This topic introduces the four levels of consistency in Milvus and their best-suited scenarios. The mechanism behind ensuring consistency in Milvus is also covered in this topic.
Consistency in a distributed database specifically refers to the property that ensures every node or replica has the same view of data when writing or reading data at a given time.
Milvus supports four consistency levels: strong, bounded staleness, session, and eventually. The default consistency level in Milvus is bounded staleness. You can easily tune the consistency level when conducting a vector similarity search or query to make it best suit your application.
As defined by the PACELC theorem, a distributed database has to trade off among consistency, availability, and latency. High consistency implies high accuracy but also high search latency, while low consistency leads to fast search speed but a certain loss of data visibility. Therefore, different levels of consistency suit different scenarios.
The following explains the differences of the four consistency levels supported by Milvus and the scenarios they each suit.
Strong is the highest and the most strict level of consistency. It ensures that users can read the latest version of data.
According to the PACELC theorem, if the consistency level is set to strong, the latency will increase. Therefore, we recommend choosing strong consistency during functional testings to ensure the accuracy of the test results. Strong consistency is also best suited for applications that have strict demand for data consistency at the cost of search speed. An example can be an online financial system dealing with order payments and billing.
Bounded staleness, as its name suggests, allows data inconsistency during a certain period of time. However, generally, the data are always globally consistent out of that period of time.
Bounded staleness is suitable for scenarios that need to control search latency and can accept sporadic data invisibility. For instance, in recommender systems like video recommendation engines, data invisibility sometimes has small impact on the overall recall rate, but can significantly boost the performance of the recommender system.
Session ensures that all data writes can be immediately perceived in reads during the same session. In other words, when you write data via one client, the newly inserted data instantaneously become searchable.
We recommend choosing session as the consistency level for those scenarios where the demand for data consistency in the same session is high. An example can be deleting the data of a book entry from the library system, and after confirmation of the deletion and refreshing the page (a different session), the book should no longer be visible in the search results.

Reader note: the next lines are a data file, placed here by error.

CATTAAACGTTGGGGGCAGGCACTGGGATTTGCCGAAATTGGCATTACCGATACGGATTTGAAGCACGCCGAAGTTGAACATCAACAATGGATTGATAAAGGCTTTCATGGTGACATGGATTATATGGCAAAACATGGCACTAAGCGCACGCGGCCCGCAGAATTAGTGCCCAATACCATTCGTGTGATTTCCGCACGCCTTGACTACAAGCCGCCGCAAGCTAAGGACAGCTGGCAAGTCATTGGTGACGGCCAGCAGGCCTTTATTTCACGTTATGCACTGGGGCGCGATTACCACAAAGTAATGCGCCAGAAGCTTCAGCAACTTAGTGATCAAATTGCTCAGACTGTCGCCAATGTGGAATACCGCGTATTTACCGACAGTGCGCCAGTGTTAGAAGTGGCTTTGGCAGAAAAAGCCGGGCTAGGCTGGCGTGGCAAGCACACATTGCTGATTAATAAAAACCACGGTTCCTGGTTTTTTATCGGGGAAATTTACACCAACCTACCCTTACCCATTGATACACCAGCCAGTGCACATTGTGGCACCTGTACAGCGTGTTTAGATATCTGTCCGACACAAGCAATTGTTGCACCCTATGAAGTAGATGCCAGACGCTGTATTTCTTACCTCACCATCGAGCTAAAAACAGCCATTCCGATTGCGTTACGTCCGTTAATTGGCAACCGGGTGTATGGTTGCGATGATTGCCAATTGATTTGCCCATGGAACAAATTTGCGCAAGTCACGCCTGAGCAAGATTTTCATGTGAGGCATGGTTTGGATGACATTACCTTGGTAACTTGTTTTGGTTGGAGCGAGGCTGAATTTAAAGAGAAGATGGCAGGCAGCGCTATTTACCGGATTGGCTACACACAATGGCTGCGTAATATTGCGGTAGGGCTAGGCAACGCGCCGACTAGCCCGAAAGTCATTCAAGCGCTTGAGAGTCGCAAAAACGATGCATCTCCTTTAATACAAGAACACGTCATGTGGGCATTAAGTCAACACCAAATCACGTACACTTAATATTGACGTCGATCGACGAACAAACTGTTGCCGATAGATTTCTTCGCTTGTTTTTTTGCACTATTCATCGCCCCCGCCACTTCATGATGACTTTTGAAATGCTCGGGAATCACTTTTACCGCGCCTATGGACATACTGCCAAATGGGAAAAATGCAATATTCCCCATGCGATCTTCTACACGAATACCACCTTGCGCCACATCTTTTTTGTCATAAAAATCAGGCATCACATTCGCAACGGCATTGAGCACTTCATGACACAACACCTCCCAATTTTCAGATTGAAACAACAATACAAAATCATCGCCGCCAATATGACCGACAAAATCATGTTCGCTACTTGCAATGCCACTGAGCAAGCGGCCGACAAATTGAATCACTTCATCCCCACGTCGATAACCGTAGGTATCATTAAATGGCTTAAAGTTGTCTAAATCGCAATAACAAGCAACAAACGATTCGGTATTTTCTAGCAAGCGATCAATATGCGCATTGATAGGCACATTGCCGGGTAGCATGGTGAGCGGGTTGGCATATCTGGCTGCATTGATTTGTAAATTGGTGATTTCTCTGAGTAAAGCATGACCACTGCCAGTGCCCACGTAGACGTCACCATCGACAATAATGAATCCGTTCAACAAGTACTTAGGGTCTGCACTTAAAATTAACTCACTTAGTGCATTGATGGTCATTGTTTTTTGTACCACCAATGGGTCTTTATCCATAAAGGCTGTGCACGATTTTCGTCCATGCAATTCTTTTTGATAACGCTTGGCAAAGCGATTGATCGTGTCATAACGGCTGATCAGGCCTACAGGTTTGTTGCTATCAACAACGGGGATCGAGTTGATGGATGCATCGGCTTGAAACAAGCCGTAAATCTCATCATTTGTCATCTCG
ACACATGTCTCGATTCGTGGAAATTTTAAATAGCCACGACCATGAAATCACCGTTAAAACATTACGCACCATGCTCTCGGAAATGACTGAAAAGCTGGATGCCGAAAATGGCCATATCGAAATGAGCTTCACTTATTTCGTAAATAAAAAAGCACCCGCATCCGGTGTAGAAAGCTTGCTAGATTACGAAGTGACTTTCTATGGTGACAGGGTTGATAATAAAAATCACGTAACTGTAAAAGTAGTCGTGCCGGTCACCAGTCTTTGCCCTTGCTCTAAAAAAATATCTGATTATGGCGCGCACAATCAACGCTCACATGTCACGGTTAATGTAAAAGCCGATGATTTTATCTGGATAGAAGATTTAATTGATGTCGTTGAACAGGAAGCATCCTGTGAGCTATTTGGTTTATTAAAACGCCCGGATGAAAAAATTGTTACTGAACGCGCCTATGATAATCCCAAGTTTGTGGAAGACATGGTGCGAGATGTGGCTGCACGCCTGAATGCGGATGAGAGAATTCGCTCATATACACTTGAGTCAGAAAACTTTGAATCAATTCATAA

There is no guaranteed order of reads and writes, and replicas eventually converge to the same state given that no further write operations are done. Under the consistency of "eventually", replicas start working on read requests with the latest updated values. Eventually consistent is the weakest level among the four.
However, according to the PACELC theorem, search latency can be tremendously shortened upon sacrificing consistency. Therefore, eventually consistent is best suited for scenarios that do not have a high demand for data consistency but require blazing-fast search performance. An example can be retrieving reviews and ratings of Amazon products with the level of eventually consistent.
Milvus realizes different consistency levels by introducing the Guarantee timestamp (GuaranteeTs).
A GuaranteeTs serves to inform query nodes that a search or query request will not be performed until all the data before the GuaranteeTs can be seen by the query nodes. When you specify the consistency level, the consistency level will map to a specific GuaranteeTs value. Different GuaranteeTs values correspond to different consistency levels:
Strong: GuaranteeTs is set as identical to the newest system timestamp, and query nodes wait until all the data before the newest system timestamp can be seen, before processing the search or query request.
Bounded staleness: GuaranteeTs is set relatively smaller than the newest system timestamp, and query nodes search on a tolerable, less updated data view.
Session: The client uses the timestamp of the latest write operation as the GuaranteeTs, so that each client can at least retrieve the data inserted by the same client.
Eventually: GuaranteeTs is set to a very small value to skip the consistency check. Query nodes search immediately on the existing data view.
See How GuaranteeTs Works and All The Things You Should Know About Time Synchronization for more information about the mechanism behind ensuring different levels of consistency in Milvus.